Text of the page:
The air contains greenhouse gases such as CO2, which are now known to be responsible for global warming because their concentration has risen continu-ously for a number of years. In contrast to the atmosphere, the concentration of CO2 in the oceans is sixty times higher. In the global carbon cycle the sea ab-sorbs a proportion of the atmospheric CO2 but also releases CO2 into the at-mosphere again. About half of the anthropogenic emission of CO2 is absorbed naturally by the oceans. Thus it is all the more important to understand how the exchange of CO2 between the ocean and the atmosphere functions with regard to a world that is warming up. The newly available study shows that the ocean was able to store more CO2 during the ice age than it can today.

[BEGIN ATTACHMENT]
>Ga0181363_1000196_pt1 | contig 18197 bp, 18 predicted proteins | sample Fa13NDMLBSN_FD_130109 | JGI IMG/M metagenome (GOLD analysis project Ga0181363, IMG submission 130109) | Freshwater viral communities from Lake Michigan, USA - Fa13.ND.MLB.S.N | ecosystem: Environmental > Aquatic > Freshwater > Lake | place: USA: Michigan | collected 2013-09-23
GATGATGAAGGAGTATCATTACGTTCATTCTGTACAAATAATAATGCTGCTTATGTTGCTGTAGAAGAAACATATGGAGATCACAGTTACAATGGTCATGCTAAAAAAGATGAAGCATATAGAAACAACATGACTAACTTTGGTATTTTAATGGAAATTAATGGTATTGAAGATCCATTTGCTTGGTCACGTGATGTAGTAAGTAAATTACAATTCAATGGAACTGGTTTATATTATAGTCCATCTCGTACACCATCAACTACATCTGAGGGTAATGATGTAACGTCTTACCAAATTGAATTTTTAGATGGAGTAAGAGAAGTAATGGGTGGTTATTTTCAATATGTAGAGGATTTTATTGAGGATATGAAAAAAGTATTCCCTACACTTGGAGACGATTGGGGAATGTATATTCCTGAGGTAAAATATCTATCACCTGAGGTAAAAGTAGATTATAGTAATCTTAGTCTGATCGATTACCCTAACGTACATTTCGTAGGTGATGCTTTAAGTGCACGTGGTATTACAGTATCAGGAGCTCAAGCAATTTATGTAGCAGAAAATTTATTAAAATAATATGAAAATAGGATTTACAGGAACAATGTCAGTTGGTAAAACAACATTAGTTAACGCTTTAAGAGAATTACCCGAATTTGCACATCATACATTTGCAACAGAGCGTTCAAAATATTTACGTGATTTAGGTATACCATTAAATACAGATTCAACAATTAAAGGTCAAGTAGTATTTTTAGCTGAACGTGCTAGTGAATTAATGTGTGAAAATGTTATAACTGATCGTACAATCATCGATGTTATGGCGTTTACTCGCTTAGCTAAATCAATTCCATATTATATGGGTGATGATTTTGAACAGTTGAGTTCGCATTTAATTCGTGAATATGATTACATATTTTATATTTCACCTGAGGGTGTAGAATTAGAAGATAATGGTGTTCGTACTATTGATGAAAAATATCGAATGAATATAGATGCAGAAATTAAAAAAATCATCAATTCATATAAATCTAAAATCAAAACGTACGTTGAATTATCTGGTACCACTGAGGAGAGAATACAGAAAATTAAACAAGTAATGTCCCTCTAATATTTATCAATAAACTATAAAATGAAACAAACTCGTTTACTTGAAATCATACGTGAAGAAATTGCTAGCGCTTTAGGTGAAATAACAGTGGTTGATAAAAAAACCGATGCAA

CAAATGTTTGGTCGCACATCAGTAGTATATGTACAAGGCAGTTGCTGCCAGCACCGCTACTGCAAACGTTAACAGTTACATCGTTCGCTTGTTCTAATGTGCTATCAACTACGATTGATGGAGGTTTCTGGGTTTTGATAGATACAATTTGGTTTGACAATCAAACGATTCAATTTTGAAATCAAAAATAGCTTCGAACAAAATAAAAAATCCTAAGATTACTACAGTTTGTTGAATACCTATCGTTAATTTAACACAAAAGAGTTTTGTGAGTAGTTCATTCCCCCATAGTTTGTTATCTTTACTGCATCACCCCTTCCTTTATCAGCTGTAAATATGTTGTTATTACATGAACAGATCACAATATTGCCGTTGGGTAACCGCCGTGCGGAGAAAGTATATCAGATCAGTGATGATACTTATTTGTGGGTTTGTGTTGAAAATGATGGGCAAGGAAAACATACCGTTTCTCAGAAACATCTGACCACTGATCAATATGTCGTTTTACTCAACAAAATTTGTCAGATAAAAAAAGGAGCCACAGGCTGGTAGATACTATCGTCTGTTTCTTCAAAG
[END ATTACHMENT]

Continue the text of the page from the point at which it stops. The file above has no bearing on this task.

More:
Practically static bodies of water
Together with North American colleagues, an ETH Zurich research team made measurements on sea bed sediments. These sediments originate from moun-tains lying at a depth of about three kilometres below the water surface of the sub-Arctic Pacific Ocean. At that point the water temperatures are close to freezing and the conditions are very stable, because there is practically no mix-ing between the deep bodies of water and the surface water. The circulation of the water is measured using the radio-carbon method, which is based on the radioactive decay of the carbon isotope 14C. Measurements showed that the deep Pacific water has not been at the surface for more than 2,000 years.
Tiny single-celled organisms betray the CO2 level
To find out how the situation has changed compared to the last ice age, the re-searchers studied mud from the sub-Arctic Pacific Ocean lying approximately one metre below the present sea bed and about 20,000 years old. Tiny single-celled organisms with limestone shells known as foraminifera were selected from this mud under a
|Contact: Samuel Jaccard|
ETH Zurich/Swiss Federal Institute of Technology